My kids refer to me as an “outdoors mom.” Hiking and exploring nature with them brings me immense joy, but I think their lovingly delivered point is this: I’m often coaxing them out onto trails when they’d rather be playing at the playground.
Families are all about compromise, so when I saw that Redmond’s new play space at Westside Park is chock full of structures crafted from natural materials, we all agreed to head over and check it out.
Westside’s claim to fame is that it hosts the first zipline in the Redmond park system. Ever the daredevil, my 2-year-old was eager to ride it by himself but needed a boost to climb on. I appreciated that the zipline’s position is offset, down a small hill from the rest of the play space, making it less likely that curious toddlers will run in front of another kid speeding down the line.
In the main play area, two primary structures built out of sturdy red rope and wooden logs offer plenty of opportunities for climbing and problem-solving. My son investigated the obstacle course from the accessible turf surface before deciding to give it a try. He could hop between logs pretty well on his own, but a little hand-holding was key to getting across the wobbly jungle gym.
We eventually made our way over to the impressive (and slightly intimidating) log climbing structure. Some playgrounds place climbers at dizzying heights (like nearby Grass Lawn Park, Seattle’s Montlake Playfield or — gulp — Sunset Neighborhood Park in Renton), but the structures at Westside are set closer to the ground.
The lower positioning makes climbing equipment more accessible to young kids (like mine) who want a challenge. (Also better for cautious caregivers’ stress levels?) After a little demonstration from me, my son felt comfortable creeping his way across the rope net before dropping safely to the ground through the gaps.
One word of caution to parents of climbers — the wood materials here are slippery when wet, so make sure you pack your grippiest shoes and hold little hands when needed. On the flip side, this is a good spot to keep handy for hot summer days — I expect the structures will stay nice and cool when the plastic and metal components at standard playgrounds might get uncomfortably toasty.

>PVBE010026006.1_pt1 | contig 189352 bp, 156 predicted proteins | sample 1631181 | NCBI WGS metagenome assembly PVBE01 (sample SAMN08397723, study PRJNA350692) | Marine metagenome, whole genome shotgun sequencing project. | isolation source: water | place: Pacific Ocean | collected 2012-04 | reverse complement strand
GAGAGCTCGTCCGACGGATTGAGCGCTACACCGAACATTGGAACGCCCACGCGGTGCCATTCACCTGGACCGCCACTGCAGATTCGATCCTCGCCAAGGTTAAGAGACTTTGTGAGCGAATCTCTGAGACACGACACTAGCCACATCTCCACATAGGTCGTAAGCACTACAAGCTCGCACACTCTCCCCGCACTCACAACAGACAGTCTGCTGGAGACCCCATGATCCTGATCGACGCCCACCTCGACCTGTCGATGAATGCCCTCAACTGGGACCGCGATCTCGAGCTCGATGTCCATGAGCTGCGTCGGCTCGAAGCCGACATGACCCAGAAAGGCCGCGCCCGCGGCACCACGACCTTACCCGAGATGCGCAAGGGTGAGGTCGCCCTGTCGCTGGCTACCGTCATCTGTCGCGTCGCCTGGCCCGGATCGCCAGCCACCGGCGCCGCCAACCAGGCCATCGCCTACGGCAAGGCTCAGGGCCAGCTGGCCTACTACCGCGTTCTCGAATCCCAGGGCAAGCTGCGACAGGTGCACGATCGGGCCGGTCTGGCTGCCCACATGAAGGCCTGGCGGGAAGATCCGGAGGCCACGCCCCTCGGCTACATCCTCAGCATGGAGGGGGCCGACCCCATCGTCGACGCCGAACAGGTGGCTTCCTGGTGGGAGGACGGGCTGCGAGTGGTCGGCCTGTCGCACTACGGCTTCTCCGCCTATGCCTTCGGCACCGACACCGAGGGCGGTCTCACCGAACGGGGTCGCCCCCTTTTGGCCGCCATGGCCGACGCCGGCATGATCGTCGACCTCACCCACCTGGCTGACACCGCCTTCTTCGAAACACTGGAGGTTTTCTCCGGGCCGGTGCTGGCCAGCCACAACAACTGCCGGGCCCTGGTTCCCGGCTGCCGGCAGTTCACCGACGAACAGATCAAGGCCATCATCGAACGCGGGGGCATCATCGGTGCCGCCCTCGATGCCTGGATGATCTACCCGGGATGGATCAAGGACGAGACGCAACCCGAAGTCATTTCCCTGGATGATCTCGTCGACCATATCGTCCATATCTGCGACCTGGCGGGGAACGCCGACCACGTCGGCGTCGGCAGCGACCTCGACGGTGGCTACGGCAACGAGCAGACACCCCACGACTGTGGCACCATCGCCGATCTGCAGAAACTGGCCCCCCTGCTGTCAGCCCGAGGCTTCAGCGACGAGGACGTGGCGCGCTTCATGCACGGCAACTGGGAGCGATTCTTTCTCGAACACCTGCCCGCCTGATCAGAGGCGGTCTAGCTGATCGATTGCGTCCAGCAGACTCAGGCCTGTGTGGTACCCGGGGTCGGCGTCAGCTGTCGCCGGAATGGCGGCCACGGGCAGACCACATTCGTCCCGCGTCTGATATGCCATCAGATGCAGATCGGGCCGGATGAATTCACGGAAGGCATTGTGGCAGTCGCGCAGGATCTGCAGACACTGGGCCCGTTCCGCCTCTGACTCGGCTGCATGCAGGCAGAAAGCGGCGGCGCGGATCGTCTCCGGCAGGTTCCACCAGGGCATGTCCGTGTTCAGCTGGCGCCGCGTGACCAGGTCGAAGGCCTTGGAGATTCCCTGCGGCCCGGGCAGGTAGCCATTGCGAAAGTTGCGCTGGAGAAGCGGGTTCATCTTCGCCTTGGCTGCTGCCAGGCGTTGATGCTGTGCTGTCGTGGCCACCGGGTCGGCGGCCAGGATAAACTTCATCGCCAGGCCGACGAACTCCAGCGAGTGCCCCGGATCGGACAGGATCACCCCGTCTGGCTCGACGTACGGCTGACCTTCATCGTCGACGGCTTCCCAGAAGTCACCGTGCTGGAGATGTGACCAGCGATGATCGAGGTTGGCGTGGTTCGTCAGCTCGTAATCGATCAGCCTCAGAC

Open space engages everyone
Swing banks often sit at the outskirts of a playground, isolating kids who are swinging — and the parents pushing them. The play structures here are placed in a circular arrangement, so kids can see friends nearby while open space in front of them helps prevent accidental kicks. Rather than a standard infant swing, a more flexible webbed basket swing can play host to a child with disabilities, a baby or even a small group of kids.
When my son was a baby, I remember the monotony of pushing the stroller back and forth to keep him asleep while my daughter played on the play equipment. Westside offers a short paved path with good sight lines to the wide-open play area. Parents with the same conundrum could keep an eye on older kids playing independently while strolling the path to facilitate a younger sibling’s nap time.
Adults and older kids will welcome the shiny new courts for pick-up games of pickleball or basketball, within sight of the playground. The grassy lawn is still in its infant stage, but will be the perfect place for a picnic or throwing a Frisbee in the summer.
Westside Park is located adjacent to Redmond’s gigantic Marymoor Park. Westside’s amenities and layout indicate its status as a neighborhood spot that nearby families can reach by foot. There’s limited street parking (although it’s right up front) and a picnic shelter that’s perfect for snack time, but there are no restrooms.
While perhaps not intended as a destination playground, its unique log climbing equipment make it well worth a visit for Eastside families and those passing through the area.
The restroom situation cut short our foggy morning visit, but as we headed off for a coffee shop break my son was already talking about bringing his older sister back so they can climb together.
If you go…
Find it: Westside Park is located at 5810 156th Avenue N.E. in Redmond.
Open hours: 6 a.m.–10 p.m. daily
Parking and facilities: Street parking is available along 156th Avenue N.E. There are no restrooms onsite. A picnic shelter has tables for an easy snack break.
Snack time: We stopped at River Trail Roasters for a lavender-honey latte and hot cocoa (and a bathroom!). Nearby, Farine Cafe has Belgian-style waffles, sandwiches and pastries on offer.
Other nature-inspired play spots to check out:
Leave a Comment